Saturday, August 23, 2008


(Baptized in June 2008 in Utah, USA)

WSB II wanted to be baptized on his birthday. He also wanted to be baptized in Lake Mary, in Brighton, Utah, which was named by his namesake. It's an alpine lake, but with a birthday in June, we thought it should be doable.

So we gathered the family and made the hike.

Lake Mary 6/15/08.
The ice on the lake was two feet thick, and this little bit at the edge was the only unfrozen part

W contemplates

Opening remarks from dad

Dad and Uncle J make plans--Dad will climb in and J will lift W out to him to reduce W's time in the freezing water.

W is too cold

We remind him that Jesus was baptized outside in a river.
Alma and Joseph Smith were baptized outside.
We tell him this is the coolest baptism ever.
Mom points out that WSB I was baptized outside in Scotland in February, and that was surely colder than Utah in June!

Second (and third) tries: Dad freezes, W won't go in past his toes
So we go home

The not-freezing alternative: Aunt S's hot tub back home

Little brother looks on
(and tests out the water for himself...hmm, 99 vs 39 degrees)

A freshly baptized (and much happier) W

Baptism can happen anywhere, so long as the right authority is present.

Sunday, March 30, 2008

Uncle RKP

(verbatim from uncle RKP, baptized in 1992 in Indiana, USA)

What I remember the best from my baptism is the talk that my Grandpa gave about the Holy Ghost. He held up a sign that said something like, "The gift of the Holy Ghost - $1,000", and he emphasized the fact that the Holy Ghost cannot be purchased and is priceless.

We have to be baptized and worthy and then we can have the priceless gift of the Holy Ghost.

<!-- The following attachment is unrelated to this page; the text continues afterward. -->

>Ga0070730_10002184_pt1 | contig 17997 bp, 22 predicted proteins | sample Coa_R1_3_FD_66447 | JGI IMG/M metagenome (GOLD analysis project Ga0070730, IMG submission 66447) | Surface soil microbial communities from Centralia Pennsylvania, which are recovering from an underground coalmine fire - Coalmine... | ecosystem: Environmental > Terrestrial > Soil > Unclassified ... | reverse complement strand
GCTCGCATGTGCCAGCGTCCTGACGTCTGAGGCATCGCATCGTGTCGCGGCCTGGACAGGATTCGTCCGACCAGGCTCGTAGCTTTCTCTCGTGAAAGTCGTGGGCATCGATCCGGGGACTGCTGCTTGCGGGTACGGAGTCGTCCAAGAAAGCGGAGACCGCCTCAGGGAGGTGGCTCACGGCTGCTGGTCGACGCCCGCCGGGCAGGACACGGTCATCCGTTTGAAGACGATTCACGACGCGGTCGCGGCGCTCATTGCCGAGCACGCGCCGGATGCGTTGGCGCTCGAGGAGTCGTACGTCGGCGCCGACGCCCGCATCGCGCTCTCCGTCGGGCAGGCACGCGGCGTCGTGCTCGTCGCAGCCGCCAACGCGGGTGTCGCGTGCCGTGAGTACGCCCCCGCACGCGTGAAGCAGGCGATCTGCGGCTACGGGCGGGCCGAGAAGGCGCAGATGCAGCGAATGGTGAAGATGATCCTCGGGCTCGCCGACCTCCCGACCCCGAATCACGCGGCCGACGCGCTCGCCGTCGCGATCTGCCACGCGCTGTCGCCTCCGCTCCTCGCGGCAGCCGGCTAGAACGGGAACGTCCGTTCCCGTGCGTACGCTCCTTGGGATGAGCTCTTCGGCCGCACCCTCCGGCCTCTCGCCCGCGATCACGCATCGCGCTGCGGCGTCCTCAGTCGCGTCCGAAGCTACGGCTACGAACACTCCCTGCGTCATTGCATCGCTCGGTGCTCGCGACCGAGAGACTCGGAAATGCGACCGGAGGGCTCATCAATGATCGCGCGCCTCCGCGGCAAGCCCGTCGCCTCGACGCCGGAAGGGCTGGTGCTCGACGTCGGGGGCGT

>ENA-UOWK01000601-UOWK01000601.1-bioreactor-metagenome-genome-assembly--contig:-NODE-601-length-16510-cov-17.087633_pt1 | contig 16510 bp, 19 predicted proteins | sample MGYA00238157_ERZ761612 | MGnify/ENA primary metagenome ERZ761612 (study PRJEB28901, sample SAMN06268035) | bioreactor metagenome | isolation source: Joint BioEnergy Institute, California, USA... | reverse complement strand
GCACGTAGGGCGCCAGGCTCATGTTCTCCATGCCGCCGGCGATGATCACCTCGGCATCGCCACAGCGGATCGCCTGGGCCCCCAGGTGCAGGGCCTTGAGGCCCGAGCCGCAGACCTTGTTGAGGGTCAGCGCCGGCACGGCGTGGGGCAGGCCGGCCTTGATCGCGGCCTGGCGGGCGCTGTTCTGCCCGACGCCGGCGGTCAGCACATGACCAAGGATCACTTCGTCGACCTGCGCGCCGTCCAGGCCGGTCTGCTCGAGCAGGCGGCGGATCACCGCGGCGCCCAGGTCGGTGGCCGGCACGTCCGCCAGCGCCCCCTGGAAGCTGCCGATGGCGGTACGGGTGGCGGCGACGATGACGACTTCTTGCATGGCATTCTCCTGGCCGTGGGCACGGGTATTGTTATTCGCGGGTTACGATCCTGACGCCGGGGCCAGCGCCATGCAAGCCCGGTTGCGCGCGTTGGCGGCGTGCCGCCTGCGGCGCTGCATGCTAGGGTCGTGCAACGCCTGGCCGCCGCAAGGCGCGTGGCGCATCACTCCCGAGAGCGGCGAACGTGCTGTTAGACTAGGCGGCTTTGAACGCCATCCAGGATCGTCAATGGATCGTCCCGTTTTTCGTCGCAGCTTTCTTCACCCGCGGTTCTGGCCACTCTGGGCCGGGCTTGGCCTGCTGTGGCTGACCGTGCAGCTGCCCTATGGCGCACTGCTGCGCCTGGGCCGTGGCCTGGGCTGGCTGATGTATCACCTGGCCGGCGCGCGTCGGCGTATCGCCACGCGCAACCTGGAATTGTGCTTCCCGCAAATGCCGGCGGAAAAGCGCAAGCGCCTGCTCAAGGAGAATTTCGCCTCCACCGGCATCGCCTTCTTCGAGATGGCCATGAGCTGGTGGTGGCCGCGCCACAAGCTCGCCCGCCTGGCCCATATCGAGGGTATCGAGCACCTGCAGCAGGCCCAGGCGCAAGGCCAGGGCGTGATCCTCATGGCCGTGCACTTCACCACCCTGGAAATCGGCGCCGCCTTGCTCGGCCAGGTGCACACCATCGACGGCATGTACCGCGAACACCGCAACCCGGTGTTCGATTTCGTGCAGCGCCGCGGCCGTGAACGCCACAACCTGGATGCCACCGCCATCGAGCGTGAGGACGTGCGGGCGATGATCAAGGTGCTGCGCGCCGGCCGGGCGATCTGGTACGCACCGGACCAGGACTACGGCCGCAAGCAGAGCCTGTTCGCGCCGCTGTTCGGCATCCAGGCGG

Aunt KBP

(verbatim from Aunt KBP, baptized February 2, 1991, Sumner Washington, USA)

When we got to the church building someone had already filled the font. I snuck in and down the stairs and felt the water with my finger. I thought it felt freezing, but I thought “what do I know? I’m just a kid” so I didn’t say anything. There were three other kids getting baptized the same night as I—two girls and a boy. A few minutes after I had tested the water, the boy’s mom also went down and felt the water. “It’s freezing!” she exclaimed to the other moms in the bathroom. I guess I was right. But it was too late to drain it and start again!

Mommy made a beautiful baptism dress for me, but I didn’t wear it until after I got baptized. I chose to wear all of my own clothing to get baptized: my own white t-shirt, my own white pants, and, of course, white underwear. The other girls wore white dresses, and when they got in the water their dresses floated up and they had to be re-baptized to be fully immersed. When I got baptized I tucked my braid in my t-shirt and I only had to get dunked one time in the freezing water!

Felipe (in Brazil)

Felipe (baptized August 22, 2004, Sao Paulo, Brazil--from the journal of the sister missionary who taught him)

The baptism was scheduled for right after the church meetings, so we started the font before our meeting in the morning. We checked it before Relief Society (and it was filling fine) and then in the middle of Relief Society we went to turn it off. We arrived in the hallway to find a few people saying “oh my! Look! There’s water in the hall and filling the bathroom! Where are the Sisters?!” Whatever happened to trying to fix the problem, folks?!

We arrived on the scene and started action. Sister B turned off the font (nope, they hadn’t done that) and I got some buckets and squeegees and rags. I started emptying the font with buckets into the bathroom sinks, and Sister B started mopping the floor. Nobody helped us, they just watched and made comments like how dangerous it is to leave the door to the font open because a child could fall in and drown. [Omitted here are a few choice comments about Brazilian culture.] We got frustrated, but we cleaned the bathroom and everything, and the rest of the church meetings went well. Then Felipe was baptized, and that is what was most important.

Saturday, March 15, 2008

4th Great Grandfather WSB

(4th Great Grandfather William Stewart/Stuart Brighton--baptized at age 14, in 1844 in Scotland)

From his journal:

"It was at a place called Meadhead that I first heard the name Latter-day Saints, but I learned nothing of the doctrine of the Church until I moved from that place to Airdrie where I went to work in Gartlee.